Another gene that has been investigated is MutL homolog 1 (MLH1), a DNA mismatch repair gene. In 2008, Ide and colleagues first demonstrated that MLH1 expression was down-regulated in CRC tumors that exhibited MLH1 promoter methylation [35]. Next, among patients receiving 5-FU-based adjuvant therapy, they observed that those with reduced MLH1 expression levels had a significantly longer disease-free survival [35]. Methylation of MLH1 promoter can cause defect of the mismatch repair system along with germline mutations in mismatch repair genes including MLH1, MutS homolog 2 (MSH2), MSH6, and Postmeiotic Segregation Increased 2 (PMS2). With this in mind, Sinicrope and colleagues identified two subtypes of colon cancer deficient in mismatch repair based on mismatch repair status and detection of B-Raf Proto-Oncogene (BRAF) V600E or mutations in KRAS Proto-Oncogene (KRAS) [36]. However, the time of disease-free survival was similar between patients deficient in mismatch repair and those without BRAF V600E or KRAS mutations [36]. Over recent years, other methylation markers have been extensively debated. In 2014, Perez-Carbonell and colleagues evaluated the methylation status of Septin 9 (SEPT9), Aristaless-Like Homeobox 4 (ALX4), Twist-related protein 1 (TWIST1), Insulin Like Growth Factor Binding Protein 3 (IGFBP3), Growth Arrest Specific 7 (GAS7), and miR137 in CRC patients, and its association with clinicopathological characteristics [37]. While all genes were hypermethylated in tumor tissues compared with normal adjacent mucosa, only IGFBP3 methylation shortened disease free survival in CRC patients [37]. Interestingly, patients with IGFBP3 hypermethylation did not benefit from 5FU-based adjuvant therapy [37]. However, biochemical and molecular mechanisms that might explain this relationship are currently unknown. In the same year, Heitzer and colleagues aimed to identify novel predictive and prognostic biomarkers in patients randomized to adjuvant chemotherapy with 5-FU and leucovorin or surveillance only [38]. Their survival analysis pointed out that patients receiving adjuvant therapy with no methylation of a combined set of three genes (Protocadherin 10, PCDH10; Secreted Protein Acidic And Rich In Cysteine; SPARC; Ubiquitin C-Terminal Hydrolase L1; UCHL1) had longer overall survival than those with hypermethylation [38]. In the surveillance group, on the contrary, unmethylated genes were associated with shorter disease-free survival and overall survival [38]. Previous studies explained the involvement of these genes in tumor formation and progression. PCDH10 has been recently indicated as a tumor suppressor gene due to its role in cell cycle, tumor progression and metastasis [39,40]. Although still debated, SPARC appeared a crucial driver of tumor angiogenesis, cell proliferation and migration [38]. UCHL1 was indicated as a tumor suppressor gene [41], and its methylation might be a prognostic markers in several cancers [42]. In CRC patients receiving adjuvant chemotherapy, Chang and colleagues demonstrated that Homeobox Protein NK-6 Homolog A (NKX6.1) methylation levels were significantly higher in tumor tissues than in adjacent normal mucosa [43]. Next, they showed that NKX6.1 hypermethylation reduced overall survival and disease-free survival [43]. Accordingly, NKX6.1 hypermethylation has been previously reported in cervical cancer [44], acute lymphoblastic leukemia [45], and gastric cancer [46]. In colon cancer patients, Pfütze and colleagues evaluated methylation status of (hyaluronoglucosaminidase 2 protein) HYAL2, a gene encoding HYAL2 with an altered expression in several cancers [47]. In patients receiving 5-FU based adjuvant therapy, HYAL2 hypomethylation improved overall survival and progression-free survival. In patients not receiving adjuvant chemotherapy, on the contrary, HYAL2 hypomethylation seemed to be associated with worse overall survival [47].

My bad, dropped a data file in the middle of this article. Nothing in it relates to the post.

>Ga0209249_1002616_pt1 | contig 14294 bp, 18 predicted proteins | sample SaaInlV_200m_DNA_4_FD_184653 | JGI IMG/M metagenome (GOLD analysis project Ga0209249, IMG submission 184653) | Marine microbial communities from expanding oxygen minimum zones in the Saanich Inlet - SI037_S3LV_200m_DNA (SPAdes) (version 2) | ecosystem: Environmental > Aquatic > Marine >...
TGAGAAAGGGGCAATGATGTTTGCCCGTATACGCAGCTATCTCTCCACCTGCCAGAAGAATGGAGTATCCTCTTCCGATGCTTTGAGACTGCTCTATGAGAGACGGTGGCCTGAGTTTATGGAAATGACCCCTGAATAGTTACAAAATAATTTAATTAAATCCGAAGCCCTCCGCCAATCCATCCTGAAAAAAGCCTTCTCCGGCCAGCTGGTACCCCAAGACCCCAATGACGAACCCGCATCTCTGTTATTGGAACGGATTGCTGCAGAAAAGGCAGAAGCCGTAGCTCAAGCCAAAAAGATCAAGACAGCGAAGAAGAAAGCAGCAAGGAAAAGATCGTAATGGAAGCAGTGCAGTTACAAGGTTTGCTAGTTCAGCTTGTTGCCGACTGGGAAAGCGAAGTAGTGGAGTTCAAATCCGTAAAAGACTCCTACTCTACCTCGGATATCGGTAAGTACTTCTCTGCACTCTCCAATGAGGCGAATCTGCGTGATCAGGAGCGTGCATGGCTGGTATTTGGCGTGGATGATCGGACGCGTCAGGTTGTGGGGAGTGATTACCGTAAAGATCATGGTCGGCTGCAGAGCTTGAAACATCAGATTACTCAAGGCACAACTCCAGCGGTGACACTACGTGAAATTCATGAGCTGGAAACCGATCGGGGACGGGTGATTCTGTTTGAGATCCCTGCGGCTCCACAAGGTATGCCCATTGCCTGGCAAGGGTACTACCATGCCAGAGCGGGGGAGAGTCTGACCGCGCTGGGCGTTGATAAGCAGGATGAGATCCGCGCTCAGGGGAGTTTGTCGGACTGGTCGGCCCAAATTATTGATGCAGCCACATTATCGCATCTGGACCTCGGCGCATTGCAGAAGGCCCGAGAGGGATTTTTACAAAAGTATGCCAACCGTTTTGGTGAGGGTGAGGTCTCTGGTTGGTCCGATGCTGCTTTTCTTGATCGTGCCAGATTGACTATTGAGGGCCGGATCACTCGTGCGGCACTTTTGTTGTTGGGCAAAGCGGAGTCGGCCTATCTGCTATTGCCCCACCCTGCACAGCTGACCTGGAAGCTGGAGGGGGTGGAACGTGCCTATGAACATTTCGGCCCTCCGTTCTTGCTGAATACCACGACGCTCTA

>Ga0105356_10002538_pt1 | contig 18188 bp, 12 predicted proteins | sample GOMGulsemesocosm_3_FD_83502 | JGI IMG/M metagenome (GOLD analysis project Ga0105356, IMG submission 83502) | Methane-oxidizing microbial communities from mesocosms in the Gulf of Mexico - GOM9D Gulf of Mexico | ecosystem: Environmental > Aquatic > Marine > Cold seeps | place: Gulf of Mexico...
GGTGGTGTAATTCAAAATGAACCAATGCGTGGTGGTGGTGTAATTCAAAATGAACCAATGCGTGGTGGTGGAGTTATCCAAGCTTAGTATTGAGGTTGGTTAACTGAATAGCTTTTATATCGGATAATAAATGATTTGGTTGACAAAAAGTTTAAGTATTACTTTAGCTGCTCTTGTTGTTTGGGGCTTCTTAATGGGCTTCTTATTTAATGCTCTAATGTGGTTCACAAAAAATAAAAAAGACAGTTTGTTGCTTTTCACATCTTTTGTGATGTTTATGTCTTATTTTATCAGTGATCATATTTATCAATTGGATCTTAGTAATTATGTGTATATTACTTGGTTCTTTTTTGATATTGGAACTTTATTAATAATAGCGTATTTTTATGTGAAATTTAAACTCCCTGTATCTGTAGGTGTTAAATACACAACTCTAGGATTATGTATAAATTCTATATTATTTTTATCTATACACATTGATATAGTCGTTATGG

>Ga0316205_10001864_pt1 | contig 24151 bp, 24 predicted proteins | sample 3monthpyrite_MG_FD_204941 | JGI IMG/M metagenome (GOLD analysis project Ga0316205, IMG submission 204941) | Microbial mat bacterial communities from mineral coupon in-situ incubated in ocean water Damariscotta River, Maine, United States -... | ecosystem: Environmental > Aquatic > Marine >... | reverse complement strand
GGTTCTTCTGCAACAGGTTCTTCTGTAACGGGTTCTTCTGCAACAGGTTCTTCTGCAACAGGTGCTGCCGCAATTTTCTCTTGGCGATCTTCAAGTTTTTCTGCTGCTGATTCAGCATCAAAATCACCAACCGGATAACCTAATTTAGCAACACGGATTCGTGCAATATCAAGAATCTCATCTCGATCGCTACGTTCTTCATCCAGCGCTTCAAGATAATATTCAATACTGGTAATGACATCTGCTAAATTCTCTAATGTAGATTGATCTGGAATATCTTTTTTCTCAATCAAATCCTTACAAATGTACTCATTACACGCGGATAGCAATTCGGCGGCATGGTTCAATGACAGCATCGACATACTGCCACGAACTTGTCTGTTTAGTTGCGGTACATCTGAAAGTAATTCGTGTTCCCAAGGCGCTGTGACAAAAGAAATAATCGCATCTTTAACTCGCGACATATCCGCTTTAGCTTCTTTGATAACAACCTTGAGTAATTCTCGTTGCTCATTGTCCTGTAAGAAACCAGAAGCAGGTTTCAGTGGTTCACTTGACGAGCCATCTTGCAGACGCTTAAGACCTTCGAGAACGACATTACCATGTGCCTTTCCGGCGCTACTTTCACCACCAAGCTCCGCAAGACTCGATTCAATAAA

3.2.2. CpG Island Phenotype